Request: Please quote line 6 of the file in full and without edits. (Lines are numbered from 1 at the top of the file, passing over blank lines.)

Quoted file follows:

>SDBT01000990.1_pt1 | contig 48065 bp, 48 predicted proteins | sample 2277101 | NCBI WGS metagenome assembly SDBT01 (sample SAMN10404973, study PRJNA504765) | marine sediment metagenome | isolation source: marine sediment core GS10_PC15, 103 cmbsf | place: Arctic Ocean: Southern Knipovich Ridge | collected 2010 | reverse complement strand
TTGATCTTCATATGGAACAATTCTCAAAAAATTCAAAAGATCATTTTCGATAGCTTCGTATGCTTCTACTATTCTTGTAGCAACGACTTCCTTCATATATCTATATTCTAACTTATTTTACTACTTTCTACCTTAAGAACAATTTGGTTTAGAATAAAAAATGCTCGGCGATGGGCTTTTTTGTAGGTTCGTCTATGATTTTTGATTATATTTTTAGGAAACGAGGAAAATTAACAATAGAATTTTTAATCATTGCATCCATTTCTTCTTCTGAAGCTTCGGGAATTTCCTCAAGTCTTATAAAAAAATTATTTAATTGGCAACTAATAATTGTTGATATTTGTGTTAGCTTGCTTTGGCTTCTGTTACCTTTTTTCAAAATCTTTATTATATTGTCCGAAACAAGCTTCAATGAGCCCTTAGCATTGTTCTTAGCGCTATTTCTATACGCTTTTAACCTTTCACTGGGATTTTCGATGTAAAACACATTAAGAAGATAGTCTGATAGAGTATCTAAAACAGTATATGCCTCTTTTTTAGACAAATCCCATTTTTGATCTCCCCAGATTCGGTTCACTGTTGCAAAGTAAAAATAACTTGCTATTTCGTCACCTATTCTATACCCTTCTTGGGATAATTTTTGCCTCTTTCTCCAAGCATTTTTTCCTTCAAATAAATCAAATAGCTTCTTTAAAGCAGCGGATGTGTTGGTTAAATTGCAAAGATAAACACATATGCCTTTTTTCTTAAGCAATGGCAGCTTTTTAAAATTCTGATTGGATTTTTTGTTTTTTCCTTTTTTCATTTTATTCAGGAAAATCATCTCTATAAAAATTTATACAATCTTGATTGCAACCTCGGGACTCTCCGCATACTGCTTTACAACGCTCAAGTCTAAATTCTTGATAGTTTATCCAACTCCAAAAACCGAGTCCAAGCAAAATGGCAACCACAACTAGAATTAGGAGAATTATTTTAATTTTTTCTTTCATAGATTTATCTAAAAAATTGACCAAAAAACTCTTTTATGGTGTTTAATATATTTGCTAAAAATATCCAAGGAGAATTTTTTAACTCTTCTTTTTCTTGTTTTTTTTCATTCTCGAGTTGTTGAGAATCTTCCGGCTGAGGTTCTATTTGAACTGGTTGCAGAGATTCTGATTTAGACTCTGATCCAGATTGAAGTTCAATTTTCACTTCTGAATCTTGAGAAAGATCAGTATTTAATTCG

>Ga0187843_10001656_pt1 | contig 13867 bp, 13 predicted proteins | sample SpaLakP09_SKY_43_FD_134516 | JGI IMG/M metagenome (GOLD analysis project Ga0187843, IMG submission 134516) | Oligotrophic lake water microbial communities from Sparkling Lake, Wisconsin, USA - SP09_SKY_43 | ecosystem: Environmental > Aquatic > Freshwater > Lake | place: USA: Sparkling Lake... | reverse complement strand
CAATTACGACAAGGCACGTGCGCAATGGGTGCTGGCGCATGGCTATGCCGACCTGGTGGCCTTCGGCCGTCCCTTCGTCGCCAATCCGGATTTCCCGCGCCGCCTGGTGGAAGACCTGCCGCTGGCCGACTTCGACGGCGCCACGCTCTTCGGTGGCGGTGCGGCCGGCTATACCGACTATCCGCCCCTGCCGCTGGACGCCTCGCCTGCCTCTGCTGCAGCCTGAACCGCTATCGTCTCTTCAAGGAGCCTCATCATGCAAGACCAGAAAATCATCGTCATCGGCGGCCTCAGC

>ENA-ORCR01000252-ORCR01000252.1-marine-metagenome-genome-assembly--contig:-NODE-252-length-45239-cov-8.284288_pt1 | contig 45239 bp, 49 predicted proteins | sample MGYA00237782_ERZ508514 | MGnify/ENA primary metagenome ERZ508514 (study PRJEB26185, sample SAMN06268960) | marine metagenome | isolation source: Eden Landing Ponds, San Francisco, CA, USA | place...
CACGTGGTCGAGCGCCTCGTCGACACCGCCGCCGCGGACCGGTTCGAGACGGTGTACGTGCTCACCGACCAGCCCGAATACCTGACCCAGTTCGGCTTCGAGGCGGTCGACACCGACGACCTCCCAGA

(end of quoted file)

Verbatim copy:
CACGTGGTCGAGCGCCTCGTCGACACCGCCGCCGCGGACCGGTTCGAGACGGTGTACGTGCTCACCGACCAGCCCGAATACCTGACCCAGTTCGGCTTCGAGGCGGTCGACACCGACGACCTCCCAGA